A personal reflection
In 1972, Mike published Maternal Deprivation Reviewed. It’s a thin volume, written in dry academic style, but it’s a tour de force. In the book, he examines John Bowlby’s theory of connectivity, particularly the impact on children of separation from their mothers, with his behavioral accuracy, and he concludes that some aspects of the theory, such as claim that only mothers can be connection numbers for young people. children, unable to stand. His interest in the topic may have been based on his own separation from his parents when he was deported from England to the United States at the start of the second world war. The unique feature of Mike’s book is his ability to analyze the evidence for and against Bowlby’s views. It is a symbol of all of Mike’s work; a forensic examination of empirical evidence is the root of everything he does. Bowlby, of course, remains the leading number in the field of connectivity, but he has come to the same conclusions as Mike on some specific issues. Maternal Deprivation Reviewed, and later Helping Troubled Children, are the books that inspired me as a young undergraduate to become a developmental psychologist. Not only do they present the study of children’s development as a useful endeavor, but they also provide insight into how a better understanding of children’s difficulties can lead to better solutions for their problems. psychologically. For many new psychologists in the past, these books were like a call to arms.
I first met Mike in the fall of 1976. Recently enrolled in the Master of child development course at the Institute of Education in London, I had just started studying children in lesbian mother families. It’s hard to describe how much anger there is against lesbian mothers these days. Divorced heterosexual mothers are subject to great prejudice and discrimination; Lesbian mothers are more than pale. In this social climate Mike is called upon to act as an expert witness in child custody cases involving lesbian mothers. With his constant looking at the evidence, or in this case, its lack, Mike argues that there is no good scientific reason to deny custody of homosexuals to their children because of their sexual orientation. He also believes that good empirical data is needed on what exactly happens to children with gay mothers, so when he heard about my recent study of children in gay mother families, I was called to meet him. A body of research has begun to change the way in which lesbian mothers are treated and viewed. Most child psychiatrists these days would not have touched on this controversial topic with a barge pole. For Mike, the issue is an empirical one. She does everything to support research on whether the outcomes for children with gay mothers are, as she puts it, ‘good, bad, or indifferent’, and to ensure that this research is conducted to the highest degree. possible patterns. Mike has been an iconoclast all along.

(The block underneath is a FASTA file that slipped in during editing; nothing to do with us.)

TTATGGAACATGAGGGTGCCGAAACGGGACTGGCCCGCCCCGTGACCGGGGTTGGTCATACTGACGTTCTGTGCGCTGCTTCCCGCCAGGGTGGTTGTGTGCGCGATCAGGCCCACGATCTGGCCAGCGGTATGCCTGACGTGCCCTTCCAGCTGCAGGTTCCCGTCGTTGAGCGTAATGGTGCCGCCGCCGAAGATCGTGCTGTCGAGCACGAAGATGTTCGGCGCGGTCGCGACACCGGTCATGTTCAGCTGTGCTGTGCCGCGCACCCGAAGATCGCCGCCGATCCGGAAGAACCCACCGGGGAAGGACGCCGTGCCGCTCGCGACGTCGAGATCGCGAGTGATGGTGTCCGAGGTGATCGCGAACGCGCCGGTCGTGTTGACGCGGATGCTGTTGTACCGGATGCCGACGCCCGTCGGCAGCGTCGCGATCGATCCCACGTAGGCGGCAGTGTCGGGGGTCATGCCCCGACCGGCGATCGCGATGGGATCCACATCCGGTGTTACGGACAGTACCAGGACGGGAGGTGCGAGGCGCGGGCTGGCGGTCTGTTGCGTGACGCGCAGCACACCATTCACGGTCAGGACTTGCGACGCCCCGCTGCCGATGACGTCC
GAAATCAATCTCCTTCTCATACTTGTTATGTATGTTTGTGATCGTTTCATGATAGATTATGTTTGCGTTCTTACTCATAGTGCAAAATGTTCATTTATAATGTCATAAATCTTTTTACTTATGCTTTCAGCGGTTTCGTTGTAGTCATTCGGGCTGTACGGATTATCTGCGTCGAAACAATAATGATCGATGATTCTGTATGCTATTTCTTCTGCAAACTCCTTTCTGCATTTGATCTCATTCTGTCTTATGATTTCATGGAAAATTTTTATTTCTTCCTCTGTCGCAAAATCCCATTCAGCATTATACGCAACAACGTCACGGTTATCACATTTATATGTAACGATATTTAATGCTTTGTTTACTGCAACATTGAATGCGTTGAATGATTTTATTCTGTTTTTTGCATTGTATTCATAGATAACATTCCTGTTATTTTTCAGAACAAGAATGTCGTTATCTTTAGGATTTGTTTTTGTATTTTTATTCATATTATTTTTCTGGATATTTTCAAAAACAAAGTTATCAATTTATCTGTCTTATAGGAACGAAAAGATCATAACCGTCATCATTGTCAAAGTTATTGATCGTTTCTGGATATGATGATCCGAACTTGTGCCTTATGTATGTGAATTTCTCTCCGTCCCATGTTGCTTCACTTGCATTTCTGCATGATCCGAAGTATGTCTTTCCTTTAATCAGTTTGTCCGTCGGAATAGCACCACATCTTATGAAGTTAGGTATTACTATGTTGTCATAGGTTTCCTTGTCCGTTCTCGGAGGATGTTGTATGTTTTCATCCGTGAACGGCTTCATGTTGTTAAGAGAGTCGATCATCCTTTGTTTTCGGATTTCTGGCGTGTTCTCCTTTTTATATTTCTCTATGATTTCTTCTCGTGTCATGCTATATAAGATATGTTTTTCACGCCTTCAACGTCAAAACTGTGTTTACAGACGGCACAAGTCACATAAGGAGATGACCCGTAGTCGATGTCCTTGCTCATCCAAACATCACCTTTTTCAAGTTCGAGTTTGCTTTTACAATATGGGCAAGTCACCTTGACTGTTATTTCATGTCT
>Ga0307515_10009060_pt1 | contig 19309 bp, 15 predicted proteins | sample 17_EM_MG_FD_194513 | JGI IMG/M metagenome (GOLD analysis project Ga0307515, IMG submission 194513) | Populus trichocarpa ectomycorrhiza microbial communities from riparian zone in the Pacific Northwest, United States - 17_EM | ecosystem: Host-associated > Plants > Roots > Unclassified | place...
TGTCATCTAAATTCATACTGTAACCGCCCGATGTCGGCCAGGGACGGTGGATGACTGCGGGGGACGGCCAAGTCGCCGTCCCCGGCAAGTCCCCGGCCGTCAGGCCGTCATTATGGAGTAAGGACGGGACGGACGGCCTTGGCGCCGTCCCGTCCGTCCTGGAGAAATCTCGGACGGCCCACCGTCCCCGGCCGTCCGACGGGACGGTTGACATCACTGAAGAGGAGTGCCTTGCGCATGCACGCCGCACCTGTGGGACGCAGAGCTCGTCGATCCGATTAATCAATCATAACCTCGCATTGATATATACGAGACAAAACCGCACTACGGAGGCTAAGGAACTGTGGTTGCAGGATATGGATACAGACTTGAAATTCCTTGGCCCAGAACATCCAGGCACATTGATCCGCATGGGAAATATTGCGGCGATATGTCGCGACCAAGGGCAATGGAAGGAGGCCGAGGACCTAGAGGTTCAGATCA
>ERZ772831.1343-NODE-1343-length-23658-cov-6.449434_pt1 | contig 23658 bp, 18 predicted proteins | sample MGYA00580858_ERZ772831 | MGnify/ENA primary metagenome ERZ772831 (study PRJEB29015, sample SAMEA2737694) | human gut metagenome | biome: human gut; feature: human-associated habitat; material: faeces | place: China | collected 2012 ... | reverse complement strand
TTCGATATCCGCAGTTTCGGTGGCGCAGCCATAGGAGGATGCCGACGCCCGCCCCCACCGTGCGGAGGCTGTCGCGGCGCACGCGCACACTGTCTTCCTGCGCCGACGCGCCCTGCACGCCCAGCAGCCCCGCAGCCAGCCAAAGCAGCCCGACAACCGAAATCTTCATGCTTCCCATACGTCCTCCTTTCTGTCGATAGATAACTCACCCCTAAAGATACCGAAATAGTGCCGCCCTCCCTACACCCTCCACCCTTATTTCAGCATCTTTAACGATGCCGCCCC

I won’t pretend it’s easy to work with Mike. He’s a strict supervisor, and we have misunderstandings based on generational differences, like whether the word gay should, or shouldn’t, have inverted commas. Mike supports the former. This is one of the few arguments I have won! But I learned more from him than anyone I had ever met in academic life. He was very generous with his time, sending 10-page memos familiar to those he worked with. Their arrival in the past has scared me, but I also know that the issues can make the research so much better. The end of such memos awaits me when I return to my office after the third Covid lockdown; it was a handwritten letter with his thoughts on my latest book.
I realized Mike enjoyed a good argument. When I learned to stand up for myself, there was a twinkle in his eye, and our conversations became more enjoyable. Mike’s interest in lesbian mothers is a little-known part of his many accomplishments, but this job isn’t very serious without his weight behind it. Mike has always been committed to social justice and the proper use of research, not only to improve people’s lives, but also to change social attitudes. She was a man before her time supporting gay mothers in the courts of law in the mid -1970s. More than 40 years ago, in 2019, we were both tickled to see that our early, and somewhat obscure, article about children in lesbian mother families was included in a selection of her papers to be republished. to celebrate the 60thth anniversary edition of the Journal of Child Psychology and Psychiatry.
Some are more qualified than me to honor Mike’s intellectual achievements and unparalleled research contributions in the fields of child development, child psychiatry, and developmental psychopathology, for which he has been given numerous awards. His work on the etiology of child psychiatric disorders, the intergenerational transmission of psychiatric disorders, autism, childhood risk and resilience, social influences on child adaptation, and the interplay between genes and the environment – just to name in some of the areas he has influenced – is changing, and it has had a significant influence on policy and practice around the world. He has the capacity to identify the most important questions, and to never stop his search for answers. For Mike, identifying mechanisms is always key.
At a time when childhood and adolescent mental health problems are on the rise, Mike’s work is more important than ever. His contribution is immense, especially in its accuracy and integrity, and will continue to inform solutions to children’s problems for decades to come.